Skip to comments.WILL WAR IN SYRIA END?
Posted on 07/24/2018 10:47:11 AM PDT by gandalftb
The Syrian Democratic Councilthe political wing of a largely Kurdish, U.S.-backed military alliance of Arabs and other sects known as the Syrian Democratic Forces (SDF)launched a three-day conference Monday in Tabqa.
The gathering revolved around the country's (Syria) political future and reportedly included both Kurdish officials and members of Syria's political opposition not participating in the seven-year civil war.
"This platform will represent all areas in the autonomous administration and all areas held by the SDF," he added.
The rest of the country (Syria) has been reclaimed by al-Assad's forces backed by Russia and Iran.
The U.S. shifted its priorities away from regime change and toward battling ISIS in Syria and neighboring Iraq.
The SDF has not explicitly called for Assad to step down. A number of the Pentagon-backed alliance's Kurdish fighters have actually fought alongside Assad's fighters against rebels that once received CIA assistance.
Turkey is a fierce opponent of Kurdish autonomy, but Syrian government officials have expressed some flexibility in allowing a limited degree of self-rule across Kurd-controlled areas.
In May, Assad told Russia's state-run RT channel that he was willing to talk to the SDF, saying the government had "started now opening doors for negotiations" to reunify the country.
(Excerpt) Read more at newsweek.com ...
The Kurds likely will have an autonomous territory, Rojava, which is about 1/4 of Syria east of the Euphrates River. They may give control of the Tabqa Dam and the oil fields east of Deir Ezzor. The dam is too complicated to manage and the oil fields need military protection that we cannot continue to provide and the Kurds won't be able to protect:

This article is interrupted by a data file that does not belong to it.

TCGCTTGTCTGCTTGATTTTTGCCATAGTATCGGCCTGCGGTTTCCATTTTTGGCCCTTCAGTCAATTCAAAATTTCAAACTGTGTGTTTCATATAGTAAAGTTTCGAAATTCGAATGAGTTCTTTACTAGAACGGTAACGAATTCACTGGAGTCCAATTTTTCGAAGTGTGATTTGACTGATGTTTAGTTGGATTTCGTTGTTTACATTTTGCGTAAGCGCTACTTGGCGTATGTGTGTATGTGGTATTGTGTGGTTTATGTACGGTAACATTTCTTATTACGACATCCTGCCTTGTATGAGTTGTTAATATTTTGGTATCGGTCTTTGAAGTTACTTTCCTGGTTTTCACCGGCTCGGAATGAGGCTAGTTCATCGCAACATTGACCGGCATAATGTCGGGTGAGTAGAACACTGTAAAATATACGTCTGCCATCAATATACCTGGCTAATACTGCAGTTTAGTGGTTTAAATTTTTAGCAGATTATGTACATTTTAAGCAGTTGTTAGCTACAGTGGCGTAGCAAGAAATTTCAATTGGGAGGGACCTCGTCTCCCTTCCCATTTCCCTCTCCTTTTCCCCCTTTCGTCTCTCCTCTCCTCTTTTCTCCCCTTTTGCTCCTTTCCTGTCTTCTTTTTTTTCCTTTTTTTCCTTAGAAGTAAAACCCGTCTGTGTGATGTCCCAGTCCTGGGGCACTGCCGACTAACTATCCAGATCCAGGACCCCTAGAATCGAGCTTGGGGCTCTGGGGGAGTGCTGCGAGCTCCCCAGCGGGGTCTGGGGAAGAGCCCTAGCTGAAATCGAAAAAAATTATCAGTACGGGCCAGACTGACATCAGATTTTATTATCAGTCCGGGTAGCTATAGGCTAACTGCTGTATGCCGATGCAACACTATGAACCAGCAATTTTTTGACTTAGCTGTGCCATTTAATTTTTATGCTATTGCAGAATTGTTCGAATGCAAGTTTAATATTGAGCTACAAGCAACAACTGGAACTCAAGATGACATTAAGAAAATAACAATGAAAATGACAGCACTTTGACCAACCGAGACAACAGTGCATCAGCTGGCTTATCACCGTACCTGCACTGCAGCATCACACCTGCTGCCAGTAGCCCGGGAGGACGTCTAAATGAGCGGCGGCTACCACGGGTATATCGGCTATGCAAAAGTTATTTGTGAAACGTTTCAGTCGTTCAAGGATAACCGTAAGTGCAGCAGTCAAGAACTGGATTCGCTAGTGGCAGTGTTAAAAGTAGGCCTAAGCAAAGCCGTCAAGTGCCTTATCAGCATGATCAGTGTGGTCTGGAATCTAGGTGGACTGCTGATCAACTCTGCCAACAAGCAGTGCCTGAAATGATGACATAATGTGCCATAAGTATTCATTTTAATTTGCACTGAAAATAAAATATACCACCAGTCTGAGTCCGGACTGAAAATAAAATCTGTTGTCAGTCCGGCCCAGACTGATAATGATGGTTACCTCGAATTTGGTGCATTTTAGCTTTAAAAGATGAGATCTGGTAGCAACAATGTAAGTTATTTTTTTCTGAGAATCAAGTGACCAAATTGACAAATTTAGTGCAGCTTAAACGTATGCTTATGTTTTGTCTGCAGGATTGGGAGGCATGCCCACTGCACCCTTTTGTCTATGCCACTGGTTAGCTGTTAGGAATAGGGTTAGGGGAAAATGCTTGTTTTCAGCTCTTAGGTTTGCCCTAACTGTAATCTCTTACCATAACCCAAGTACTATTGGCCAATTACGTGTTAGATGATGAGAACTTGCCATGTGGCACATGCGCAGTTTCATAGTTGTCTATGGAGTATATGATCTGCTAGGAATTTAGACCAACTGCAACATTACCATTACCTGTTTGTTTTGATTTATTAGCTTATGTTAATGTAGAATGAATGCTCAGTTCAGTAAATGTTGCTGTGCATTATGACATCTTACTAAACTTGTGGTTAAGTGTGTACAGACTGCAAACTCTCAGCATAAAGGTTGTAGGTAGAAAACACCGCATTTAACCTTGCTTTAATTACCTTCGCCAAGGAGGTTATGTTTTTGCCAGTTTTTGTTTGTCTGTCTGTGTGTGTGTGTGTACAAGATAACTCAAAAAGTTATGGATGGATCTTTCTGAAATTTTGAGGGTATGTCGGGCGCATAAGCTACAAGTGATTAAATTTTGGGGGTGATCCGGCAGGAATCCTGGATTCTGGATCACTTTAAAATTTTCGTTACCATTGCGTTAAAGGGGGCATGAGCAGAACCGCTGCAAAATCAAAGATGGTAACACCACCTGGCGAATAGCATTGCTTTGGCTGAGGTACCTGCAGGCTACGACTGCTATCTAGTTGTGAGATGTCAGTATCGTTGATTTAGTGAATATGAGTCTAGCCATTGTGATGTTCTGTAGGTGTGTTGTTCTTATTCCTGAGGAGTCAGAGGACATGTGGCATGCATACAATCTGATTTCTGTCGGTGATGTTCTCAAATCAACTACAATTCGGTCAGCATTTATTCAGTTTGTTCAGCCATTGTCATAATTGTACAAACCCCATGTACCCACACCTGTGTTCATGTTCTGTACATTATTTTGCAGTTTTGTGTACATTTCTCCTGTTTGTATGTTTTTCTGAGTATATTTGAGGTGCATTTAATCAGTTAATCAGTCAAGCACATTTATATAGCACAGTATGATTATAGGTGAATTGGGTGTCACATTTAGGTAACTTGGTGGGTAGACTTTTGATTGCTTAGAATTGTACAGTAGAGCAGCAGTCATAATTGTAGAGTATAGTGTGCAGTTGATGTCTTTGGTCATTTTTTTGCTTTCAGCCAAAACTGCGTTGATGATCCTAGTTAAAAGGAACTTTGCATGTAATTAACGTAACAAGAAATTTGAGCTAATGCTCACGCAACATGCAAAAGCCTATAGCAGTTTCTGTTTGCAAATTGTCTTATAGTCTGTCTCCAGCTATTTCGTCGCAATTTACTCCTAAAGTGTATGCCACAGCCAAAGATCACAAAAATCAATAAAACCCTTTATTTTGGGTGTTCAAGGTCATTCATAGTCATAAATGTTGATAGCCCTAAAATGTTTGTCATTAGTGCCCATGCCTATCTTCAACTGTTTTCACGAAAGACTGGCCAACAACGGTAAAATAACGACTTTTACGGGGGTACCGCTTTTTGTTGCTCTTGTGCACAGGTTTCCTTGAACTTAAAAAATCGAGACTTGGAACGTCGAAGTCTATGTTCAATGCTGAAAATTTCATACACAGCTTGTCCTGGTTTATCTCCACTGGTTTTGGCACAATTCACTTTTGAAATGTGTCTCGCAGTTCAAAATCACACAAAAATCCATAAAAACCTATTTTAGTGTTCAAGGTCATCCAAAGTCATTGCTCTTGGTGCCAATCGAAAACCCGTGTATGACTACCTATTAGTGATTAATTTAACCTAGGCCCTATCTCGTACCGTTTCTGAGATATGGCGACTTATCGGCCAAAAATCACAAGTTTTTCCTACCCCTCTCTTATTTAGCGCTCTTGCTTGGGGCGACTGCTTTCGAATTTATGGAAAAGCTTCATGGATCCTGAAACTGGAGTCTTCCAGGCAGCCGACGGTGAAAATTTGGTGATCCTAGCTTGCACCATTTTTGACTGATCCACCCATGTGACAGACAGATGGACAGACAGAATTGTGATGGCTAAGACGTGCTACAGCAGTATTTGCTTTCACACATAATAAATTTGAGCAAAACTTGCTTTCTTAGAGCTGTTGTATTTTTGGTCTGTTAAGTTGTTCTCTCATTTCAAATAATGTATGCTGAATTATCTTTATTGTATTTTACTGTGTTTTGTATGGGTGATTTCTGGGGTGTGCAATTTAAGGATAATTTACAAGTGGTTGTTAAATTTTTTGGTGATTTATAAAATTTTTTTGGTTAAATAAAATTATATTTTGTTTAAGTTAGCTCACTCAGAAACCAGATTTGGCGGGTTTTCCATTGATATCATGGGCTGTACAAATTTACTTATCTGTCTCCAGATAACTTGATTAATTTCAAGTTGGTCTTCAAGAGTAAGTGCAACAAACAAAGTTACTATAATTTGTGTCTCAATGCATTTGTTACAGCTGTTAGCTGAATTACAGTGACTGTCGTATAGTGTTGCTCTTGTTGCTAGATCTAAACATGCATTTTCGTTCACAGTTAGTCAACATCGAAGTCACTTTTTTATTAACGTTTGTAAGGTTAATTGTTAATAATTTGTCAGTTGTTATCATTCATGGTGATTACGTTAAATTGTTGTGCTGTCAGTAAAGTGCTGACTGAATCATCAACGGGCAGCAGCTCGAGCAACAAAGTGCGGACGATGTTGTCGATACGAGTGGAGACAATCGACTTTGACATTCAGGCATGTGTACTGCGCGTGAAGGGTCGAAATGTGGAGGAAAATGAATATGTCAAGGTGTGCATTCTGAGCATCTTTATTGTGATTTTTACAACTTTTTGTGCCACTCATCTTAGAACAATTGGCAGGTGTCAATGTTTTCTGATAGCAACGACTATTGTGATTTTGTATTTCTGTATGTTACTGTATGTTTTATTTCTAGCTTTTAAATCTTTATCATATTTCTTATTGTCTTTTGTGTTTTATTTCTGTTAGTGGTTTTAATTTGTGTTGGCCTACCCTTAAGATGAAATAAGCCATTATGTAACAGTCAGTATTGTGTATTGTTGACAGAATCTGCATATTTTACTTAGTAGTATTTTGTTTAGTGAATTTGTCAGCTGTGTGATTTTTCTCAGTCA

Syria is about to begin an offensive in NW Syria to reclaim the territories from rebels there and kick out Turkey. Syria is mopping up the rebel-held areas around the Golan Heights now.
The Iranians in Syria are the biggest problem. Israel won't stop until they are gone. Israel is about to start bombing the Iranian land bridge in Iraq. That's right, Israel will attack Iraq.
Iraq is rapidly losing control of its territory. The Province of Basra is seeking autonomy. They have not received the $45 billion in oil revenues they were promised:
Iranians and their Iraqi militias occupy several former US bases in Iraq. ISIS continues to control western areas. The Kurds continue to push for full military autonomy and they'll get it.
It will probably take another year to firm up the Kurd defenses, kick out Iran and Turkey, fully exterminate ISIS and allow Assad to consolidate.
Obama started it.
He wanted the Muslm Brotherhood to take over the entire middle east.
But he was as incompetent at that as he was with everything else he touched. Thankfully.
The MB was too soft and fuzzy for some of the diaper-heads, so they spun off into ISIS.
Everything you stated is plausible.
But I can easily picture ISIS returning to Syria in the next year or so. Heck, they did the same thing in Iraq. Every time the Iraqis thought they had ISIL beaten, they’d come back around again.
Things will improve but many parts of Syria (including parts of Damascus and its suburbs) will never be totally safe as was the case before the war. There will be some kind of low intensity conflict existing there for quite some time. No amount of Russian money and weapons can totally suppress it.
“I can easily picture ISIS returning to Syria in the next year or so.”
Many tribes in Saudi Arabia extend across the borders into neighboring countries. The Wahabbi-indoctrinated Sunni tribes around Euphrates River Valley in Syria and Iraq formed the heartland of ISIS, and its core cadre. Many (most) of those same tribal leaders still hold their positions.
One significant new aspect of the likely next peace settlement, could be Kurdish security forces (SDF) operating in traditionally Sunni areas along the Euphrates (Deir ez Zour Province, Raqqa/Tabqa). The Kurds have a world-class reputation for effective internal security against terrorism, and human intelligence gathering. Having them run the area could be the best long term solution toward managing those populations, to prevent re-emergence of ISIS-like groups there.